Question: Last year's intelligence bill called for 2,000 more Border Patrol in 2006 and 10,000 over five years. This has only an increase of 210 Border Patrol. Can you explain why the huge discrepancy between what the intelligence law calls for and what the administration's asking for here?
Acting Secretary Loy: Well, I think it's basically where the reality of the budget request and competing very positive initiatives intersects with goals at the other end of the day, and I can suggest that because of the requirement to recognize the legitimacy of other competing and very important priorities, and the recognition that there are 1,500 new agents already in that process over the course of the last couple of year. And actually, in the way that we have reconfigured the Department in ICE, there are now thousands of special agents available to do what is necessary to be done. So it was simply recognized that the 210 for this year is a reflection of millions of dollars of additional emphasis on that particular corner, and also recognition that we need to balance those things as we go on down the road with other priorities.
Question: Admiral, the Heritage CSIS report called strongly for an Under Secretary, I believe, for Policy Planning. Can you explain, I'm interested, the difference between under and assistant? And also, why do you find it necessary to combine International Affairs with Policy Planning?
Acting Secretary Loy: Great question, two pieces of it. First, with respect to Unders and Assistants, I personally believe and I think it will be appropriate to be left to our new If team, both Mr. Chertoff and Mr. Jackson, to sort their way through the Assistant/Under decision. We have an approved decision memorandum from Secretary Ridge that's dated several months ago, actually, that because of the authority he has in the law, we could establish the Office as an Assistant Secretary. He wouldn't need to go back to the Congress to upgrade that particular office to be an Under Secretary. So the combination, I believe, of what is now a part of the President's budget, what I would hope that the new leadership team would endorse as a policy shop to be the right place for the Secretary to vet important policy and regulatory notions, can be established as an assistant, and maybe the first, the legislative initiative under the new team would enhance that to an Unders level and allow the Congress to make that consideration as part of what they will consider.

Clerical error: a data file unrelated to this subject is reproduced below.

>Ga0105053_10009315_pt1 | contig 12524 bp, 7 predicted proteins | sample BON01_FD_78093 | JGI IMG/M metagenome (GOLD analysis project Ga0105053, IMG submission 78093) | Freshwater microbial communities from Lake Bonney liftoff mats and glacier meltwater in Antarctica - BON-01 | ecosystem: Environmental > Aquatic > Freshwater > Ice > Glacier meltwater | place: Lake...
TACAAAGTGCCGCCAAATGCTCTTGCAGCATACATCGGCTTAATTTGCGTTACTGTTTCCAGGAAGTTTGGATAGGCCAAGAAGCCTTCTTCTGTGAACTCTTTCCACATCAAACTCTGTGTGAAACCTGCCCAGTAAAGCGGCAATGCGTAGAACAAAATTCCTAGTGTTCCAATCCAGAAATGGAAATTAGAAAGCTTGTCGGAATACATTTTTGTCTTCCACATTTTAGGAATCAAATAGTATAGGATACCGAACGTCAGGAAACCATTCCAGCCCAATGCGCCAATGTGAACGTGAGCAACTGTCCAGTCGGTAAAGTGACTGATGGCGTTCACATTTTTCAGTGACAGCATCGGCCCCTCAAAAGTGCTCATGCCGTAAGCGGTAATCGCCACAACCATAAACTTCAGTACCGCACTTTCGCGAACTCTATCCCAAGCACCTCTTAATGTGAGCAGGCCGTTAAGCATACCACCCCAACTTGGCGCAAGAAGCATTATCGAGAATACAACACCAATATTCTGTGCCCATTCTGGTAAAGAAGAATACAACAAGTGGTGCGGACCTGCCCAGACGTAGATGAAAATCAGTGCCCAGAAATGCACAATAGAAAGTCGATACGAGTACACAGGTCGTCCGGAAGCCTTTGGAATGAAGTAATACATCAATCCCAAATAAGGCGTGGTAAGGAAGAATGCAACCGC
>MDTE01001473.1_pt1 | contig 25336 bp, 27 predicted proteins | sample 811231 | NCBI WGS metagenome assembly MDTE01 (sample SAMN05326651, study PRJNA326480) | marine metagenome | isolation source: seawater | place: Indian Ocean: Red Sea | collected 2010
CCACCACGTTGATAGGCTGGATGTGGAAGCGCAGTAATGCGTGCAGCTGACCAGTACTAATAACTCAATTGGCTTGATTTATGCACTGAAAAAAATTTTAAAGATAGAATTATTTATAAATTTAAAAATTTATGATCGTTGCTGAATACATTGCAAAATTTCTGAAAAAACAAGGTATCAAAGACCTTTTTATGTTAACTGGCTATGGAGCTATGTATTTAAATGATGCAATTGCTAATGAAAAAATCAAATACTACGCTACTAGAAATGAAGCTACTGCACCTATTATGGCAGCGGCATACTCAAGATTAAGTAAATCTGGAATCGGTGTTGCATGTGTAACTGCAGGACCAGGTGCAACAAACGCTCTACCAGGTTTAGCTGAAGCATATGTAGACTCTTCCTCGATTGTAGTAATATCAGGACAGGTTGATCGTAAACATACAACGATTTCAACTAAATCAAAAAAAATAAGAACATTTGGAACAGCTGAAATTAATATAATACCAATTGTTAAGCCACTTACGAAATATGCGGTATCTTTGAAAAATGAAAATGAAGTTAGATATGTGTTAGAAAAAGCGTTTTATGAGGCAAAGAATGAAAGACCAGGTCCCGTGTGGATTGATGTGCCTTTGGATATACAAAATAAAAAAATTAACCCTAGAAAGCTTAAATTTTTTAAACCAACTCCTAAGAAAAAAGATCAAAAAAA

Question: And the combination of International Affairs?
Acting Secretary Loy: Sure. I think it's fundamentally just a reflection of lessons learned over the course of the first two years of the Department's life. I can't -- I can almost not think of any of these major border initiatives or international standard setting activities that we've undertaken that has not recognized the connectivity, if you will, or the connection between policy and the world of international affairs.